Nova Scotia

Read the fine print in 'unreasonable' NS Power contract, says lawyer

Mark Tipperman was hoping to do something good for the environment when he looked at installing solar power panels on his Gaspereau home in 2015 through Nova Scotia Power's net-metering program, but there was a problem.

Mark Tipperman planned to install solar panels at his home, but refused to sign 'one-sided' contract

As part of Nova Scotia Power's net-metering program, customers must sign a nine-page legal agreement. (Patrick T. Fallon/Bloomberg)

Mark Tipperman was hoping to do something good for the environment when he looked at installing solar power panels on his Gaspereau home in 2015 through Nova Scotia Power's net-metering program. But there was a problem.

Under net metering, a homeowner uses renewable energy to meet their own electricity needs. If they produce more, the extra energy is put on Nova Scotia Power's grid and the homeowner is credited for that. If they use more energy than they produce, they are billed for the additional energy.

Tipperman met with a company that did renewable energy installations for homes and he put down a $1,000 non-refundable deposit for a solar project that was expected to cost around $20,000.

Part of getting set up with Nova Scotia Power's net-metering program involves signing a nine-page legal agreement. That's when the problems started for Tipperman.

A lawyer with almost 45 years of experience practising commercial real estate, including negotiating contracts, leases and legal agreements, he said he couldn't sign the contract.

A Nova Scotia Power spokesperson says that in the case of disputes, one option is to use the services of a dispute resolution officer who works to resolve the concerns of customers. (Andrew Vaughan/Canadian Press)

"There were a number of provisions that were very one-sided," said Tipperman.

He said he raised his concerns with Nova Scotia Power and even spoke to a company lawyer about them, but was told no significant changes would be made. As a result, he decided not to move ahead with the project.

"I wasn't going to sign a contract that was, frankly, unreasonable," said Tipperman.

Legal agreement not vetted by UARB

One of his chief concerns is that the agreement wasn't approved by the Utility and Review Board. While the framework for Nova Scotia Power's net-metering program falls under the board's authority, the legal agreement doesn't have to be approved by the board.

"They [Nova Scotia Power] shouldn't be employing a contract with consumers that hasn't been vetted and basically made reasonable by the regulatory authority, so I think there's a hole there," said Tipperman.

As well, Tipperman is concerned that Nova Scotia Power can terminate the agreement within 30 days of providing notice. Customers also have the right to terminate the agreement during that time.

He said because the net-metering program involves a major capital expense that will take years to pay off, it doesn't make sense to sign up "where there's no clear contractual obligation on the part of the utility company to keep the agreement in effect for the life of the equipment."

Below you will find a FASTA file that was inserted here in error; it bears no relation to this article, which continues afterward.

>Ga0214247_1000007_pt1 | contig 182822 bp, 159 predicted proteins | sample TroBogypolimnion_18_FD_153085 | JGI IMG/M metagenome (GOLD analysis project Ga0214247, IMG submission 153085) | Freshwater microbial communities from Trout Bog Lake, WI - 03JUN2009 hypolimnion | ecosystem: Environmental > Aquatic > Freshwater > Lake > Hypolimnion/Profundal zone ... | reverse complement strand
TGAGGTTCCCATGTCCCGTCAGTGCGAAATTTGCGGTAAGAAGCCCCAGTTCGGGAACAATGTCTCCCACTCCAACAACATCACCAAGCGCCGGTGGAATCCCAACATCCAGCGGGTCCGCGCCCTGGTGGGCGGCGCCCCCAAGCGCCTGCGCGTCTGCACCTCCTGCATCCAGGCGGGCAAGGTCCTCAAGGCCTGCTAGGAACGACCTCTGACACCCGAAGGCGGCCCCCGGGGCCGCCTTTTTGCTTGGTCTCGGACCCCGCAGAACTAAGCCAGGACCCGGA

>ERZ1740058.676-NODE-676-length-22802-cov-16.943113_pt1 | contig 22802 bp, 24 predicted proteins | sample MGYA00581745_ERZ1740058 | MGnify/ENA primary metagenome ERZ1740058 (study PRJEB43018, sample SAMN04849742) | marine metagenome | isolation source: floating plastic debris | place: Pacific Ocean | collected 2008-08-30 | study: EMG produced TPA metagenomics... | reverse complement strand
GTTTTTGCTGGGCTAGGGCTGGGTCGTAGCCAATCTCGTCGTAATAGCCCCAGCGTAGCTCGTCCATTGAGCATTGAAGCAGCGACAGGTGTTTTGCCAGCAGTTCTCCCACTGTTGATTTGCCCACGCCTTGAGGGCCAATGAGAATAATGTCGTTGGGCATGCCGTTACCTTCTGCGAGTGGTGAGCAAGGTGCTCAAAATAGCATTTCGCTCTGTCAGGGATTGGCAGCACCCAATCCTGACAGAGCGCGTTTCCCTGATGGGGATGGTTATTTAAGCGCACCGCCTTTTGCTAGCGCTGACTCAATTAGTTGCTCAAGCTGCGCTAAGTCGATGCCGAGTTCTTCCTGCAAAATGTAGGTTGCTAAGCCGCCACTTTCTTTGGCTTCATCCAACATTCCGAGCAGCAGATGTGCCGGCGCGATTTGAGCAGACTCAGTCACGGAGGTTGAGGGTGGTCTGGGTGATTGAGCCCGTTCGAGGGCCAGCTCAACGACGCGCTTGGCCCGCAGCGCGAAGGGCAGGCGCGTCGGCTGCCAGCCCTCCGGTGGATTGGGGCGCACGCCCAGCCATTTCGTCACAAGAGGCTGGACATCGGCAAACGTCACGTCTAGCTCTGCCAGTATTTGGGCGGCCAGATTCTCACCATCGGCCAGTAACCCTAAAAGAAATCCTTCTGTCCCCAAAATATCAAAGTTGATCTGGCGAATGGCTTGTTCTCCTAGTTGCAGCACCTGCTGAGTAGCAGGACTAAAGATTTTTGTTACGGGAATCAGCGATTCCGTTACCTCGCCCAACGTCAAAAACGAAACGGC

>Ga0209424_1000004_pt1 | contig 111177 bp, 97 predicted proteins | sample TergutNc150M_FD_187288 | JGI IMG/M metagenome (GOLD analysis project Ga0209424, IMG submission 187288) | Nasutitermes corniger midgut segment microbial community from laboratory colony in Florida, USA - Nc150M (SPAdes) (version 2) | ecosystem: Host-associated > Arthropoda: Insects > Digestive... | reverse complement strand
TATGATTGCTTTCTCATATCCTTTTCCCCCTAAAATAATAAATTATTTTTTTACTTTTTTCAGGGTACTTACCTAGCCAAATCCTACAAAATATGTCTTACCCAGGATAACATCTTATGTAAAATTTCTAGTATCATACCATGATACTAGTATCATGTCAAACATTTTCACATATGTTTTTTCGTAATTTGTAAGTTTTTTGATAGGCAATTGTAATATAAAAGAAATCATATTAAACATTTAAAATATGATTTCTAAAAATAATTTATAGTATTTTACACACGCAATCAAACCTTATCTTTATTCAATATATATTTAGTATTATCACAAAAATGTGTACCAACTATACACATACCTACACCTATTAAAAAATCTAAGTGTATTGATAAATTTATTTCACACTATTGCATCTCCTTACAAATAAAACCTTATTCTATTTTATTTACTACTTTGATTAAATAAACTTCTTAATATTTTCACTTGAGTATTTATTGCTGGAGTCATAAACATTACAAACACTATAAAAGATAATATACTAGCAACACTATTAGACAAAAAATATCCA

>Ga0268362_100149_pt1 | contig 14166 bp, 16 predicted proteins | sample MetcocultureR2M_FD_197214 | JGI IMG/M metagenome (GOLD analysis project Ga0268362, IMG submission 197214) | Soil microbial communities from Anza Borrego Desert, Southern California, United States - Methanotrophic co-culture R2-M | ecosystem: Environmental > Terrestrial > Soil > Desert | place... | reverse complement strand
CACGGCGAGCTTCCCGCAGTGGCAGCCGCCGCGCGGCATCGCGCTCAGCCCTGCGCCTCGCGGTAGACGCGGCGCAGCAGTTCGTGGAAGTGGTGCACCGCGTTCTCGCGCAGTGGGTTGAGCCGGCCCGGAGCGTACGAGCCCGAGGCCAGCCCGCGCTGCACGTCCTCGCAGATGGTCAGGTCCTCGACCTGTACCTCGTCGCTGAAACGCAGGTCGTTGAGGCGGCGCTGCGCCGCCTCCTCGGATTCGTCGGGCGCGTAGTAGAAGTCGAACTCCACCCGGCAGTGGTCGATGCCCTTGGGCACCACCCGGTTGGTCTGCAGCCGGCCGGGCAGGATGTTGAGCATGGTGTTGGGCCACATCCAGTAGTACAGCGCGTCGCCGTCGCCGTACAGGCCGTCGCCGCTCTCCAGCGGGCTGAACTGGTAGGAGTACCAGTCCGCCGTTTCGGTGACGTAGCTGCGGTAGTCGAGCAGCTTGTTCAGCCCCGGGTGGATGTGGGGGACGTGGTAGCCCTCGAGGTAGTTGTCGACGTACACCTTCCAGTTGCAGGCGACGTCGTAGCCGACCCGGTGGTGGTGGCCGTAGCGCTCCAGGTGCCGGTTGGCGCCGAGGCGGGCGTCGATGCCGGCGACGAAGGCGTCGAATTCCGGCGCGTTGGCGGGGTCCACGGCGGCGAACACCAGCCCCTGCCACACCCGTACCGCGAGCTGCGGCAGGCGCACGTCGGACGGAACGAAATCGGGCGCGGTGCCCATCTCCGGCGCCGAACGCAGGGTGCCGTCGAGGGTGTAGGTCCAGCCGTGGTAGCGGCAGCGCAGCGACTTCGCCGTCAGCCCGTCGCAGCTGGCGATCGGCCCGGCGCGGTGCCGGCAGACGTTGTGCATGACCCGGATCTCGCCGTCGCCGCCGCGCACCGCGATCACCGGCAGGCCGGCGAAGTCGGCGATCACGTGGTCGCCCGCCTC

Nova Scotia Power defends contract

In a statement, Nova Scotia Power spokesperson Tiffany Chase said the company would only seek to end the agreement if the customer failed to produce electricity for a year or failed to meet the interconnection guidelines, "thereby risking the safety of the electricity system, public safety or safety of our employees."

Mark Tipperman says it's important to read any legal agreement carefully. (Bacho/Shutterstock)

She said the latter situation has never happened and the company would first work with the client to fix the safety issue. Disconnection would be a last resort.

Another concern for Tipperman revolves around risk. As part of the agreement, the customer agrees to assume certain risks, but also agrees to indemnify Nova Scotia Power. He said this isn't balanced.

Chase defended the wording.

"It's very similar to agreements we have in place with other independent power producers to ensure any service connections to our system meet our safety and reliability requirements, ultimately protecting both the individual customer and customers at large," she said.

A quarrel over alternative dispute resolution

Under the agreement, if a dispute between the customer and Nova Scotia Power can't be resolved, the dispute may be referred to binding arbitration by either party.

Tipperman said he doesn't think that's a good option for consumers.

"It's expensive and you don't necessarily get a fair shake, and you certainly don't get a jury, and you certainly don't get the chance to get a full-blown appeal of the issues that were decided by the arbitrator," he said.

Under the province's Commercial Arbitration Act, an alternative form of dispute resolution such as mediation or conciliation can be used if both parties agree.

Chase said that depending on the nature of the dispute, Nova Scotia Power would consider alternatives to binding arbitration. As well, she noted there's a dispute resolution officer who resolves customer concerns, and the person isn't employed by Nova Scotia Power or the Utility and Review Board.

'I'd seriously recommend going to a lawyer'

As a lawyer, Tipperman said he can't advise anyone who isn't a client.

"As a general educational point, read the agreement carefully and I'd seriously recommend going to a lawyer that does look at contracts on a regular basis to see whether it's something that should be signed," he said.


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